Monthly Archives: January 2024


The COVID19 pandemic, followed by the Russian invasion of Ukraine and the Ukrainian response, the Hamas attacks on the State of Israel and the Israeli response, as well as numerous other areas of unrest and armed conflict in the Mideast has fostered a state of anxiety here in the United States. This has also been exacerbated by concerns over border security and political bickering preceding the upcoming 2024 national election. As a result, a widespread feeling of anxiety is a significant ongoing issue for many in the American public. And this is also true for the populations of other countries directly or indirectly affected by the global unrest.

“Anxiety is an emotion which is characterized by an unpleasant state of inner turmoil and includes feelings of dread over anticipated events…It is a feeling of uneasiness and worry, usually generalized and unfocused as an overreaction to a situation that is only subjectively seen as menacing…Anxiety is closely related to fear, which is a response to a real or perceived immediate threat (fight or flight response); anxiety involves the expectation of future threat including dread.
The emotion of anxiety can persist beyond the developmentally appropriate time-periods in response to specific events, and thus turn into one of the multiple anxiety disorders…The difference between anxiety disorder (as mental disorder) and anxiety (as normal emotion), is that people with an anxiety disorder experience anxiety most of the days during approximately 6 months, or even during shorter time-periods in children. Anxiety disorders are among the most persistent mental problems and often last decades. Besides, strong percepts of anxiety exist within other mental disorders, e.g. obsessive-compulsive disorder, post-traumatic stress disorder.” (From Wikipedia, the free encyclopedia)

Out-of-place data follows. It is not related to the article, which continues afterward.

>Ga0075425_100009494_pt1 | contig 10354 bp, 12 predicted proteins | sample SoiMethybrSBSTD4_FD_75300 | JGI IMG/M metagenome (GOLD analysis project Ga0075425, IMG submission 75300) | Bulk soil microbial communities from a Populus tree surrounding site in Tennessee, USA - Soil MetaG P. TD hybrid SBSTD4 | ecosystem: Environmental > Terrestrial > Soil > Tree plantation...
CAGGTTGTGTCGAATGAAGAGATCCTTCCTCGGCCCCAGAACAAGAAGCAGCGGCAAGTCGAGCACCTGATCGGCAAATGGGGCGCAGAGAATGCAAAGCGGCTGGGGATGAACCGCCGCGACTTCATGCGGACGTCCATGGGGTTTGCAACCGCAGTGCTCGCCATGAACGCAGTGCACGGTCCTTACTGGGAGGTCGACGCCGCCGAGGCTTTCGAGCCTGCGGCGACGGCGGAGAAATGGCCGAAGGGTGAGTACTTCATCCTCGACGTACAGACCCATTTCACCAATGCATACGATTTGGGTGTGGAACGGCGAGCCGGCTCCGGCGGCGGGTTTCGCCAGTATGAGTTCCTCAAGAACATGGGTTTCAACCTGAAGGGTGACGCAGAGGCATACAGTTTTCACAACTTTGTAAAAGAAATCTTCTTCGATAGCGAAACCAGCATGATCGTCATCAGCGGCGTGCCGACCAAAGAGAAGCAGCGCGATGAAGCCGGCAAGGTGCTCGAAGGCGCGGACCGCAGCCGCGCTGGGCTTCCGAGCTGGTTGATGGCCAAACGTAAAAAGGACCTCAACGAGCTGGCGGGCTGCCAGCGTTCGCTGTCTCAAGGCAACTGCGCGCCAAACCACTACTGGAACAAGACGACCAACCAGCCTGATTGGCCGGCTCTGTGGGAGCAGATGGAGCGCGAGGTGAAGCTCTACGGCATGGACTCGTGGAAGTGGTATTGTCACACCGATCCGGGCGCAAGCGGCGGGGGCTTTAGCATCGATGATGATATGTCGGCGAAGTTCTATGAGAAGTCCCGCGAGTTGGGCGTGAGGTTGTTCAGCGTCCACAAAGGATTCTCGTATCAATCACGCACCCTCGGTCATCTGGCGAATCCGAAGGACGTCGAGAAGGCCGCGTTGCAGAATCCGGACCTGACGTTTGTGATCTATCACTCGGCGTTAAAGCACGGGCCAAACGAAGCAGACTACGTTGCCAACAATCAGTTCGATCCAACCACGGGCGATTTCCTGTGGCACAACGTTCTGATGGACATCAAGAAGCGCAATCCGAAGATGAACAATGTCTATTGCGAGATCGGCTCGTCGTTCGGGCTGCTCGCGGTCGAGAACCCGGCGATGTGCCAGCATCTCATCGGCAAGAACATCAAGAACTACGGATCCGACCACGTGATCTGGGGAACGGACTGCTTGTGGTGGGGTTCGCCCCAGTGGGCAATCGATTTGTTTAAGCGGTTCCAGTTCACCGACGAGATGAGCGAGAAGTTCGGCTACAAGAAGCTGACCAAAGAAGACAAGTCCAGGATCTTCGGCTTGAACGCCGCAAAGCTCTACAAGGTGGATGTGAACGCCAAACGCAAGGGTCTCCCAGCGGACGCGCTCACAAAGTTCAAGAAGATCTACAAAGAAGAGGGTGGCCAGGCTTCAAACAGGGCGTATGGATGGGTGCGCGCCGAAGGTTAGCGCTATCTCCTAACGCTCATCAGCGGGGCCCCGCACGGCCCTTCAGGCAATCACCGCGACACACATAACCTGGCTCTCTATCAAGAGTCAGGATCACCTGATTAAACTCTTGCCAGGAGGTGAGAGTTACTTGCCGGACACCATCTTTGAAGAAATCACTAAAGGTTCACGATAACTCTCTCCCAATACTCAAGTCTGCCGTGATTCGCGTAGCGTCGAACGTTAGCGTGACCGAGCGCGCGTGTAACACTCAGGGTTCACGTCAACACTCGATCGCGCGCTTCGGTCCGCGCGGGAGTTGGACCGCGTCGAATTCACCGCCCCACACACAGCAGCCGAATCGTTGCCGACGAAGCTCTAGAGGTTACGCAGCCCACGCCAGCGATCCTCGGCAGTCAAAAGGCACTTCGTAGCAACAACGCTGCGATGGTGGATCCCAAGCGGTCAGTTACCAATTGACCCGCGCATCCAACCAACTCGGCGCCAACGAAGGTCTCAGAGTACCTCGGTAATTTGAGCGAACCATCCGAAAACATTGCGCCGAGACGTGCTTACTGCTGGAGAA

The key to understanding both anxiety and fears of the future is that both are responses to perceived or anticipated threats to a person’s well-being. Neither is related to actual current events or extant threats. They involve concern about what could or might happen someday that the individual does not feel they will be able to cope with.

So, what can be done to dissipate the state of anxiety? Since no one can accurately foretell the future, the answer is to focus one’s attention fully on the present and to do what one can do now to resolve (or at least begin to resolve) any current issues. That can go a long way toward preventing future issues which can arise if no attempt has been made to resolve the current ones.

The Bible has some advice regarding anxiety.

Jesus said, “So do not worry, saying, ‘What shall we eat?’ or ‘What shall we drink?’ or ‘What shall we wear?’ For the pagans run after all these things, and your heavenly Father knows that you need them. But seek first his kingdom and his righteousness, and all these things will be given to you as well. Therefore, do not worry about tomorrow, for tomorrow will worry about its own things. Sufficient for the day is its own trouble. (Matthew 6:31-34)

And the Apostle Paul said, “Be anxious for nothing, but in everything by prayer and supplication, with thanksgiving, let your requests be made known to God. (Philippians 4:6)

As for myself, I am confident that God is still in charge and that he has everything under control, even though I can’t always see how. So, I embrace the mystery and trust that God, who alone knows the future, will provide everything I will need, and will let me know if there is anything I need to do now to be prepared for what is coming in the future. That is why I have no anxiety about current or future events.